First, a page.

For a long time, I thought something must be wrong with me for not pursuing those next-step jobs or that higher degree or writing that article or becoming well known in my field. Guess what? I don’t care about that stuff. I DO care about having health insurance and a place to live – I’m pretty passionate about that.  But I like working behind the scenes to make people’s lives easier. I don’t need to be the best of the bunch at work but I do need to do the job to the best of my ability and I do.

Don’t suck at your job, but don’t forget about your life. Your life isn’t waiting around for you to finish running yourself ragged and it is impervious to disapproving looks.  If you happen to be in a career that you absolutely love, I am so happy for you!  Feel free to let me know if you find a job with solid pay, travel to fun places, and lots of chocolate.  I’ll be all over that.  Until then, I work for a paycheck, not passion.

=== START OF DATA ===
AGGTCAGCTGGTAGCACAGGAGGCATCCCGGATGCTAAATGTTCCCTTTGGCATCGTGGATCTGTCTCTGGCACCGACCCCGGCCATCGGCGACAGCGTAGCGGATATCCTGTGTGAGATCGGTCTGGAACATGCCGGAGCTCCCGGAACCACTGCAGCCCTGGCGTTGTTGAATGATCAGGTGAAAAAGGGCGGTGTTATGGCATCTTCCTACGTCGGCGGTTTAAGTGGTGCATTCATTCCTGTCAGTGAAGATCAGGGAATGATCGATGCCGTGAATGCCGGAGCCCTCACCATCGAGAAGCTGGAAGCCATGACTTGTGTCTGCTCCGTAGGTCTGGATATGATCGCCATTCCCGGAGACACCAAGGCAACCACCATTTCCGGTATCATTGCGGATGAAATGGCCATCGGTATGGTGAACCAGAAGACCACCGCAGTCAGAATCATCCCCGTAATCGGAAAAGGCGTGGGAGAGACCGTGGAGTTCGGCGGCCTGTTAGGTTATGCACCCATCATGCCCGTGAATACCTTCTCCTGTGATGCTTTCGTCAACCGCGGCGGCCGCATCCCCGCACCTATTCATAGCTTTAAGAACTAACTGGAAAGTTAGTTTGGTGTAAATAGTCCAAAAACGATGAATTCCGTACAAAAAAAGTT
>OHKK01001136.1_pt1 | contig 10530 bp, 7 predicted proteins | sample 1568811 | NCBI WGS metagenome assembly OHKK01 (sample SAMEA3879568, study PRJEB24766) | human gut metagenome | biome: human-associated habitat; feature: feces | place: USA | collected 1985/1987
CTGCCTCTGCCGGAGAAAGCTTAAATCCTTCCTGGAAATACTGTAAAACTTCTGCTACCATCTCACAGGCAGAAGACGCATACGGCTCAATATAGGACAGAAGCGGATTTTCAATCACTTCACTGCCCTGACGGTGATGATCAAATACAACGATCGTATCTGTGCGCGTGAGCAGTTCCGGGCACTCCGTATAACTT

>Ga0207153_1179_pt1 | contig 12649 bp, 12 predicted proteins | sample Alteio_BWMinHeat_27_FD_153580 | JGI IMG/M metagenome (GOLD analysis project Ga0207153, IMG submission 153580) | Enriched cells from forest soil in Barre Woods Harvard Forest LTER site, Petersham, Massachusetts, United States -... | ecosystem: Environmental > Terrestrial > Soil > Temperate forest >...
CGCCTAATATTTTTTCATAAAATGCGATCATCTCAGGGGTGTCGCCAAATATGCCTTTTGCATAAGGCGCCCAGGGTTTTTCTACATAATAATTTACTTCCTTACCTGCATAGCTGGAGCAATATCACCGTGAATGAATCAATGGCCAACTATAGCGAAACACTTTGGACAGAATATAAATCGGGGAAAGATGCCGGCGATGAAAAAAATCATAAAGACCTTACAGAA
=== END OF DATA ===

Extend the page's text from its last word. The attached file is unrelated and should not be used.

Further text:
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Beyond the Packing List: Tolerance and Humor at Mardi Gras

Mardi Gras is not for the faint of heart.  It’s not a “vacation” in the sense that you will come home rested.  You’ll come home tired, maybe hung-over, hoarse, sore, possibly with a cold or upper respiratory infection (we like to call that the MG Crud) and with random bumps and bruises you either can’t or won’t explain.  That’s because you were having a hell of a lot of fun and forgot you were old/ill/serious/tired/a parent/a grandparent/a responsible member of society.  But Mardi Gras will also try your patience.

A friend pointed out two things that need to be brought with you that I did not think to write about in “The Packing List” but they are pretty freakin’ important:

Tolerance and a sense of humor.   (And a First Aid kit wouldn’t hurt either.)

Accidents happen.